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by which we are enabled to pronounce on the resejpbianee of a pott ^ ijt without having seen the original . Where are we to look fo * such ? Not in volumes of panegyric which assume the form of narrative . Not in quartos whose chapters contain one fact enveloped in a aLukitu . de of observations ; where the author forgets his subject while staving to immortalize himself . Not among the equivocations of timid friendship , or the mysterious insiaua r tions of a writer who sports with the interest of his readers , and seems proud of knowing more than he chooses to tell . We know of one short memoir ,
and perhaps but of one , which is nearly free from the besetting sins of bio- * graphy . The subject is a peculiarly favourable one from its simplicity * which renders the paucity of materials of less importance than in almost any other case which we could point out . We refer to the Life of Newton , published by the Society for the Diffusion of Useful Knowledge . There is a lofty interest attached to this memoir , unequalled by any thing we have ever met with in the same department of literature ; and though much of
the charm no doubt resides in the majestic character of tbe mind of the philosopher , the biographer has no little merit in having forborne to impair the charm by the intrusion of any thing irrelevant . The impression of awe on the mind of the reader is powerful ; and the tone of feeling js not let down by any appeals to feeling . There is no panegyric , and but little comment The facts are stated with perfect simplicity , the author well knowing that the inferences from them are sublime . There is no attempt at inculcation from
beginning to end ; and yet a finer series of moral lessons , a more powerful incentive to philosophic meditation , was , perhaps , never presented by mor ralist or divine . It is not probable that equal success would attend the same method in any other case ; for such a subject as Newton can no where else be found . There is no other roan whose life approached so nearly to a pure abstraction . No other man was , perhaps , so free from the entanglements of various pursuit , from the intricacies of social relations , from the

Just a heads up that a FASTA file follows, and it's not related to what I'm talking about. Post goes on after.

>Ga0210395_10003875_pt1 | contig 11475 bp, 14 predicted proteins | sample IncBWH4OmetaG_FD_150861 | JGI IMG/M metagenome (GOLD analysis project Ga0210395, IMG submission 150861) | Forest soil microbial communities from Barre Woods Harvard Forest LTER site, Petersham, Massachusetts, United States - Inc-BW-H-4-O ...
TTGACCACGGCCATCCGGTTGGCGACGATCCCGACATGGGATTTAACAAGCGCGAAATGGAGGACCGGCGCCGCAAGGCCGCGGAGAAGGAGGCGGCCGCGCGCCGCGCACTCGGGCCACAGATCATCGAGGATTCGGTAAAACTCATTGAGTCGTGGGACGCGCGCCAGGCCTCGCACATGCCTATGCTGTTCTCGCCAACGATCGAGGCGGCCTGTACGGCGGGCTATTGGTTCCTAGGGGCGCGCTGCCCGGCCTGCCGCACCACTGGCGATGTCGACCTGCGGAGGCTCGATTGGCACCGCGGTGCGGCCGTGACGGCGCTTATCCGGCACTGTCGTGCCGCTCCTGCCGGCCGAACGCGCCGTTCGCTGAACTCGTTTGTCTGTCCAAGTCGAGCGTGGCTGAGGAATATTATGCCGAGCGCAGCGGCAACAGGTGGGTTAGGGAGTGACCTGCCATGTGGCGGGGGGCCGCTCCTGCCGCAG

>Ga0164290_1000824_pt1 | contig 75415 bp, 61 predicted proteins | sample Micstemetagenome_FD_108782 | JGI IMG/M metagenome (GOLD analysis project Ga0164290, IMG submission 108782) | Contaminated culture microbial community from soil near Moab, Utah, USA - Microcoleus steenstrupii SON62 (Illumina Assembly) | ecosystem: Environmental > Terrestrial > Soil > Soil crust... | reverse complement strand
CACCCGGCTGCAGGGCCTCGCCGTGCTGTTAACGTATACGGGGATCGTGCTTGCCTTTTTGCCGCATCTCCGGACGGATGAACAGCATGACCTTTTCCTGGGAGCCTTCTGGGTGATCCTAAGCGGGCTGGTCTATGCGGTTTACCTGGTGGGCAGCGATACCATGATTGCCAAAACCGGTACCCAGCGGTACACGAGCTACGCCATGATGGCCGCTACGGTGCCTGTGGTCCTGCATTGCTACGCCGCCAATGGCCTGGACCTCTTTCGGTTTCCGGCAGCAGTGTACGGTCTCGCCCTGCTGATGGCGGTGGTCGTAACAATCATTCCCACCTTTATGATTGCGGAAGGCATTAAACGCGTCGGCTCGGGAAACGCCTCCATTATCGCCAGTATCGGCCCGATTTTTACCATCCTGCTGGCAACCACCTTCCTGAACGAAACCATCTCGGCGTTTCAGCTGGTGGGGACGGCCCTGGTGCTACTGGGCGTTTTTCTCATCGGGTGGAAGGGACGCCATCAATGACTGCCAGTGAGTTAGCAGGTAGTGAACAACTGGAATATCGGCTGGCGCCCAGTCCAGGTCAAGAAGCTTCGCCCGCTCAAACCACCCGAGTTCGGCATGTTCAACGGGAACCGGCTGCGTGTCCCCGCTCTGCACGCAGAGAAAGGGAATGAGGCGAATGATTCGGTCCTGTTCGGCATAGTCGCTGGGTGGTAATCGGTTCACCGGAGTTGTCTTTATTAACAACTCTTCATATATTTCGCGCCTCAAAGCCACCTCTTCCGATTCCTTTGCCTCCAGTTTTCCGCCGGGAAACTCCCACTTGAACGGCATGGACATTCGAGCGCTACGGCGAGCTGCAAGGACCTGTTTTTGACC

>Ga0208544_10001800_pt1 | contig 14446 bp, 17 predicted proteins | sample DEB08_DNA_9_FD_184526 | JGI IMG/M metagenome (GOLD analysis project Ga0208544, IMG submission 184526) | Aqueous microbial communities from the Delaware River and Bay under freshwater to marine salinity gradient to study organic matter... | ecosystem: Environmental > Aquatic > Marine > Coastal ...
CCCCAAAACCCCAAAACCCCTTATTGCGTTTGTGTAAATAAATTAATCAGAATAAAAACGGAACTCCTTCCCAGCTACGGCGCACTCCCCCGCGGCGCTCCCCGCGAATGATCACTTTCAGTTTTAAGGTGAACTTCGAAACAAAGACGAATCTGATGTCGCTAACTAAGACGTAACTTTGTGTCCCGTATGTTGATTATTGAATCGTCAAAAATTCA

inconsistencies of jarring passions and irreconcileable desires . Every other man ' s life , external and internal , is a system of checks and counter-checks ; and in proportion to the balance of these checks is the happiness of his lot and the perfection of his soul . But Newton started off almost from his birth into a lofty career where there was neither opposition nor drawback ; and
by this means he was withdrawn from the usual relations to society , and stood so far apart that his biographer has been enabled , by the absence of all intervening objects , to present us with a full portraiture , instead of a variety of hasty and deceptive sketches , snatched amidst the jostling of a crowd . If such advantages should be presented to any future biographer , we can only wish that he may be equally able to estimate and willing to im ~ prove them . " But why , " it is asked , " should biography be so generally defective , when men have the power of describing themselves ? When men have only
to look into themselves and back upon their past lives , why should they not tell us faithfully what they see and what they remember ? " Because they cannot . If they have the will , they have not the nerve : and if they had the nerve , they have not the power . Very few have the will to write an autobiography worth reading , because there is not one man in a thousand who is aware what are the truths which we most want to learn . We have
abundance of lives written by actors , housebreakers , ladies , men of literature , travellers , and sailors : but their narratives are collections of facts of tempo ^ rary interest , or of no interest at all , or of a kind of interest which bears no relation to the philosophy of mind or morals . But o ^ philosophers or mo-
Doddridge * Correspondence and Diartj . If
vol . iv . c
Monthly Repository (1806-1838) and Unitarian Chronicle (1832-1833), Jan. 2, 1830, page 17, in the Nineteenth-Century Serials Edition (2008; 2018) ncse.ac.uk/periodicals/mruc/issues/vm2-ncseproduct2580/page/17/